TAMPA, Fla. -- Republicans bestowed their presidential nomination on Mitt Romney on Tuesday, turning to the former Massachusetts governor and multi-millionaire businessman to drive Barack Obama from the White House and usher in a new era of small-government conservatism.

The overwhelming, enthusiastic vote of delegates at the Republican National Convention belied Romney's long, difficult road to the party's nomination: losing to Sen. John McCain four years ago and fending off a series of rivals in a brutal nomination fight this year. In the end, Republicans cast aside doubts about Romney's conservative credentials and bet that American voters would be persuaded that his business acumen was just what America needed in dreary economic times.

But Republican exuberance was tempered as Hurricane Isaac slammed into the southern Louisiana coast and headed toward New Orleans late Tuesday, striking the same region hit by Hurricane Katrina seven years ago. The storm prompted Republicans to cancel the first day of the convention. Though it no longer threatens Tampa, Republicans wanted to avoid holding a boisterous political celebration just as the storm was unleashing its fury.

With Romney's nomination now official, and Obama's assured at next week's Democratic convention in Charlotte, North Carolina, U.S. voters will face a clear-cut clash of ideologies: Romney, conservative on social issues such as gay marriage and abortion, favours cutting taxes, slashing the government and repealing Obama's signature health care overhaul -- even though it was modeled after one of his own programs as governor. Obama is liberal on social issues, wants to raise taxes on the wealthiest Americans and sees government as a potential force for good.

Polls show the race a dead heat, with the economy the top issue in the campaign. Voters say they trust Romney more on economic issues, but find Obama to be the more likable candidate.

Romney is scheduled to make his acceptance speech Thursday night, though those plans could be affected by the weather.

In the state-by-state roll call of convention delegates, Romney won 2,061 to 190 for Ron Paul, a libertarian-leaning Texas congressman. Paul's supporters chanted and booed after the convention adopted rules they opposed, but were powerless to block, to prevent those votes from being officially registered. "Shame on you," some of his supporters shouted from the floor.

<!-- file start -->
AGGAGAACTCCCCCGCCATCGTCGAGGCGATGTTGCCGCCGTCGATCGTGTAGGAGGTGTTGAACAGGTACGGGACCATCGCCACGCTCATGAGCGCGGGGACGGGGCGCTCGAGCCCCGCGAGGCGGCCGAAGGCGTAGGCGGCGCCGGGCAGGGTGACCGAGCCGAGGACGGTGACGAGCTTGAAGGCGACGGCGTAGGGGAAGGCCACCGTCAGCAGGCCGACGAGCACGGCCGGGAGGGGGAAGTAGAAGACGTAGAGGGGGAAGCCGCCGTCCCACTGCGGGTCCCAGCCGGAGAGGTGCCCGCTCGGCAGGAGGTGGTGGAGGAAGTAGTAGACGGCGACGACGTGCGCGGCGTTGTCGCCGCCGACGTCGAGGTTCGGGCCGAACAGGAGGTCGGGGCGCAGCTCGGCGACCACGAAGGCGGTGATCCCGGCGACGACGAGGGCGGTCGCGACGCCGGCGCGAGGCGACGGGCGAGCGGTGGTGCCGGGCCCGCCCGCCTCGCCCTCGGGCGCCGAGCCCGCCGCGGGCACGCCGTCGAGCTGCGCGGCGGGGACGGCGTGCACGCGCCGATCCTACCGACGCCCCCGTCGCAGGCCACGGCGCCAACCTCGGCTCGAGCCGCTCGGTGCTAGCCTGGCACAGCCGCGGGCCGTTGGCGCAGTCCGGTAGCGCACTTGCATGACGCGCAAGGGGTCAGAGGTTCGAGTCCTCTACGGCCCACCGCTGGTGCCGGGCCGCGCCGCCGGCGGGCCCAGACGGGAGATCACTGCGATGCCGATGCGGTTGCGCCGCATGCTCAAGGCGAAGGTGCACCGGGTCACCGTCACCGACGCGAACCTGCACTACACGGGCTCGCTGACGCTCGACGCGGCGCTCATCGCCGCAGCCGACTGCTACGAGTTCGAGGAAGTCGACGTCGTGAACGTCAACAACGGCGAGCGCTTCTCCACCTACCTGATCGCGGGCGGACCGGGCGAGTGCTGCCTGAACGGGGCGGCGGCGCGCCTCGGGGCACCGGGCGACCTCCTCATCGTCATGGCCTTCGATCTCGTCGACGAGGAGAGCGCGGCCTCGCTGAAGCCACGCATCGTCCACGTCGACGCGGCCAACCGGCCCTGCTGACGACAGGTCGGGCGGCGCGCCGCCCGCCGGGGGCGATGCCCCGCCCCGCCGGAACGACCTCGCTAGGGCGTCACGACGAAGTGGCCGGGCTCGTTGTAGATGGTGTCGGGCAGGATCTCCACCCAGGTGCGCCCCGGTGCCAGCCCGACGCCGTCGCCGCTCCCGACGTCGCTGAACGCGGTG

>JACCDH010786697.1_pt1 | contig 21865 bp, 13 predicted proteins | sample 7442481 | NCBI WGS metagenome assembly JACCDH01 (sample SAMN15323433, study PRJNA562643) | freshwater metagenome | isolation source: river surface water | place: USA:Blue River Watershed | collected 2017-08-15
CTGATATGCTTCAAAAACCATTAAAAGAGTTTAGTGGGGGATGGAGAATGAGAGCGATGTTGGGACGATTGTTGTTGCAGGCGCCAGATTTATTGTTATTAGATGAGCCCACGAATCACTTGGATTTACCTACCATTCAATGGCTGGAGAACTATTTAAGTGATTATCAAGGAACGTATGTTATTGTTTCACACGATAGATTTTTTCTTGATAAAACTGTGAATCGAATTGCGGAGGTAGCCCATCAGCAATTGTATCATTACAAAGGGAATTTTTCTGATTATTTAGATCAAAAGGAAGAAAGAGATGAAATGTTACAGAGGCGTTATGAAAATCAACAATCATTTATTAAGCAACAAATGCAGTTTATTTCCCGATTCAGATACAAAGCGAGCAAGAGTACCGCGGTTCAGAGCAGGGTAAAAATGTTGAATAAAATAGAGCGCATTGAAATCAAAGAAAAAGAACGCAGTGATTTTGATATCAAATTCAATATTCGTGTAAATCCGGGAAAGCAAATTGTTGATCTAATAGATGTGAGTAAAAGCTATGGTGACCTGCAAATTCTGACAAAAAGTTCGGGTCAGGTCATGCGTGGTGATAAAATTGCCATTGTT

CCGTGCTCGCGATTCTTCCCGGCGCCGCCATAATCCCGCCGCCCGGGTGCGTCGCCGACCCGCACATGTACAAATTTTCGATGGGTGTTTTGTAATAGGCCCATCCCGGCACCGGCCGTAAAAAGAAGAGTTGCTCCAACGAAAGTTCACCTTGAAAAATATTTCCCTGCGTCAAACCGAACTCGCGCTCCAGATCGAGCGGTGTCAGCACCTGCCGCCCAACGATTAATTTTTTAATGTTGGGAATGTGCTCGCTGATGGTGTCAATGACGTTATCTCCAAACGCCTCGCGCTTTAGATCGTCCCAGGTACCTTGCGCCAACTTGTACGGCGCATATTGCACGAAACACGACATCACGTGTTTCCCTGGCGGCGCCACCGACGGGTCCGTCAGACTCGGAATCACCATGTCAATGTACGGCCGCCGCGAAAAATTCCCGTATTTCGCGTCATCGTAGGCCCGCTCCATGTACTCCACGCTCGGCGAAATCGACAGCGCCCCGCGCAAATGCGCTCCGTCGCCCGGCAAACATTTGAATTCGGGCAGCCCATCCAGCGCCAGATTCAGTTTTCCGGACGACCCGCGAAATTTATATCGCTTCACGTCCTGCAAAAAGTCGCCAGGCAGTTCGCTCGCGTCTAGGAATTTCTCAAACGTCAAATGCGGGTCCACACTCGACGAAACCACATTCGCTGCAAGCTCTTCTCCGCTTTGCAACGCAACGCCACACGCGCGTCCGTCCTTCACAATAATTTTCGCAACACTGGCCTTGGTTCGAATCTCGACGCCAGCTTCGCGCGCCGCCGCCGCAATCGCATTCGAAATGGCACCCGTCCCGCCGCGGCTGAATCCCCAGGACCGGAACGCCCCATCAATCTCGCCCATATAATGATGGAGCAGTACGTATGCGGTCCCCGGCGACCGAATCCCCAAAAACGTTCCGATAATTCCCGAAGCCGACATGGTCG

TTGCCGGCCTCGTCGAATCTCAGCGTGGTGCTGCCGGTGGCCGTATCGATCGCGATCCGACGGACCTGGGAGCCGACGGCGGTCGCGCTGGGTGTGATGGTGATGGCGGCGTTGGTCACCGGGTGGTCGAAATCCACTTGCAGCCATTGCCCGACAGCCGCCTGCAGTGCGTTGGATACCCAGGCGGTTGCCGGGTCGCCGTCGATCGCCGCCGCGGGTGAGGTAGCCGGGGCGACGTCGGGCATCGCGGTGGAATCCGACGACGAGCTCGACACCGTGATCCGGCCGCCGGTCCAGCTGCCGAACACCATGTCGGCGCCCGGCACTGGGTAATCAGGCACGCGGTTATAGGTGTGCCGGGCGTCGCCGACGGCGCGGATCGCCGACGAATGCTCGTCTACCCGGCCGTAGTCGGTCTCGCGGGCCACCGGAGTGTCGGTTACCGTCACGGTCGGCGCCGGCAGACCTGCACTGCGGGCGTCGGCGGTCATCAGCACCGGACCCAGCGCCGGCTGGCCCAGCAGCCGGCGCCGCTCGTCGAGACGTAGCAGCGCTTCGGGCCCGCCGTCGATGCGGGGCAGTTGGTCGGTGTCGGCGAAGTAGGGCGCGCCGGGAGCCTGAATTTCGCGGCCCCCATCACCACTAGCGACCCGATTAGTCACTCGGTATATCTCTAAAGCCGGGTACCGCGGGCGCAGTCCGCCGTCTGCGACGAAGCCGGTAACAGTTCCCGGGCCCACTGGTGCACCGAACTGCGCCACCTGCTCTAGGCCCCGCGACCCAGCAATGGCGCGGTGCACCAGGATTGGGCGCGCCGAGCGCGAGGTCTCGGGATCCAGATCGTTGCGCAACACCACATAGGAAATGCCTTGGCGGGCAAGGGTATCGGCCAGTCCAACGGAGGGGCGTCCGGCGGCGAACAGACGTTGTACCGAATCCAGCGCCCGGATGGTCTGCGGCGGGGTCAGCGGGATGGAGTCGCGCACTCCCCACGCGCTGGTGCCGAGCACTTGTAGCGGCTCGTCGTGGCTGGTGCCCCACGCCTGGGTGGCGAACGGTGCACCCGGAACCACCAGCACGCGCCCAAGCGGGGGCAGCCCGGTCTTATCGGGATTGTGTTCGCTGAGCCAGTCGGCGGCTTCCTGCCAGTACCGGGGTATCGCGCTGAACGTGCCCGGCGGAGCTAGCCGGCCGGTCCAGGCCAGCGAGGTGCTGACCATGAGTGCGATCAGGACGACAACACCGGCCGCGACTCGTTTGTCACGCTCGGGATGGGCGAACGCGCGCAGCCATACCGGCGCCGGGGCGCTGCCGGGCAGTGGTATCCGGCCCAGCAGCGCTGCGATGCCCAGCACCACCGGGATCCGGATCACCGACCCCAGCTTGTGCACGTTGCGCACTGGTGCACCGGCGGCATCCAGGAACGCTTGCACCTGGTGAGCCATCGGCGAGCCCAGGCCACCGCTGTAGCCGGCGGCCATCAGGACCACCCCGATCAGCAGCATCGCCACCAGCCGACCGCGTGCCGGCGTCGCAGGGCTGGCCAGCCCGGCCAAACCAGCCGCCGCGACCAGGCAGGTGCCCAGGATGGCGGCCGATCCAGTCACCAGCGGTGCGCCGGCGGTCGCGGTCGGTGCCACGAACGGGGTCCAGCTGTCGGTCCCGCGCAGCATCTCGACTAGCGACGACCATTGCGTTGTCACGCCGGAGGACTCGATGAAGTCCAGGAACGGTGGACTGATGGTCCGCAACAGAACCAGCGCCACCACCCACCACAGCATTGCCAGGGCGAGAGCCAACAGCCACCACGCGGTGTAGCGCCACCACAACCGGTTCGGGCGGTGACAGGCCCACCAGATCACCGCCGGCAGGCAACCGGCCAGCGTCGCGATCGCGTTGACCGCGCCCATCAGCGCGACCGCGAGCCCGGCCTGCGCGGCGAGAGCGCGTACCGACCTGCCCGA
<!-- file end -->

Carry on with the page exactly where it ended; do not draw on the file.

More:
The highlights of Tuesday's convention were the speech by Romney's wife, Ann, and the keynote address by New Jersey's outspoken governor Chris Christie, a star of the party. Both spoke during prime television time when all the major networks were airing the convention live.

Ann Romney's speech was meant to cast her husband, lampooned by comedians as robotic and denounced by Democrats as lacking compassion, in a soft and likable light. Romney was in the hall for her speech.

She lovingly talked of her 43-year marriage, noting her own experiences battling muscular sclerosis and breast cancer. She described her husband as a man who wakes up every day determined to solve the problems that others say can't be solved.

"This man will not fail," she said. "This man will not let us down."

Mitt Romney appeared on stage briefly at the end of the speech, kissing his wife, to wild cheers.

Christie's and Ann Romney's speeches followed a long series of addresses by other top party officials, praising Romney and blasting Obama. Reince Priebus, chairman of the Republican National Committee, said Obama has "never run a company. He hasn't even run a garage sale or seen the inside of a lemonade stand."

Rick Santorum, one of Romney's primary rivals, told the convention that under Obama, the American dream of freedom and opportunity has become a "nightmare of dependency" with almost half of the country receiving some form of government benefit.

Also, before nominating Romney, Republicans approved a party platform calling for cutting taxes as a way to stimulate the economy, ending abortion and repealing Obama's health care plan.

Congressman Paul Ryan, Romney's vice-presidential running mate, is scheduled to speak Wednesday. Republican delegates officially nominated him for the second-in-command spot on Tuesday night shortly after they named Romney.

While Republicans gathered in Florida, Obama campaigned in Iowa and Colorado as he set out on a tour of college campuses in hopes of boosting voter registration among college students, who tend to support him. Before departing the White House, he made a point of appearing before reporters to announce the government's latest steps to help those in the path of Isaac. He signed a declaration of emergency for Mississippi and ordered federal aid to supplement state and local storm response efforts in the state.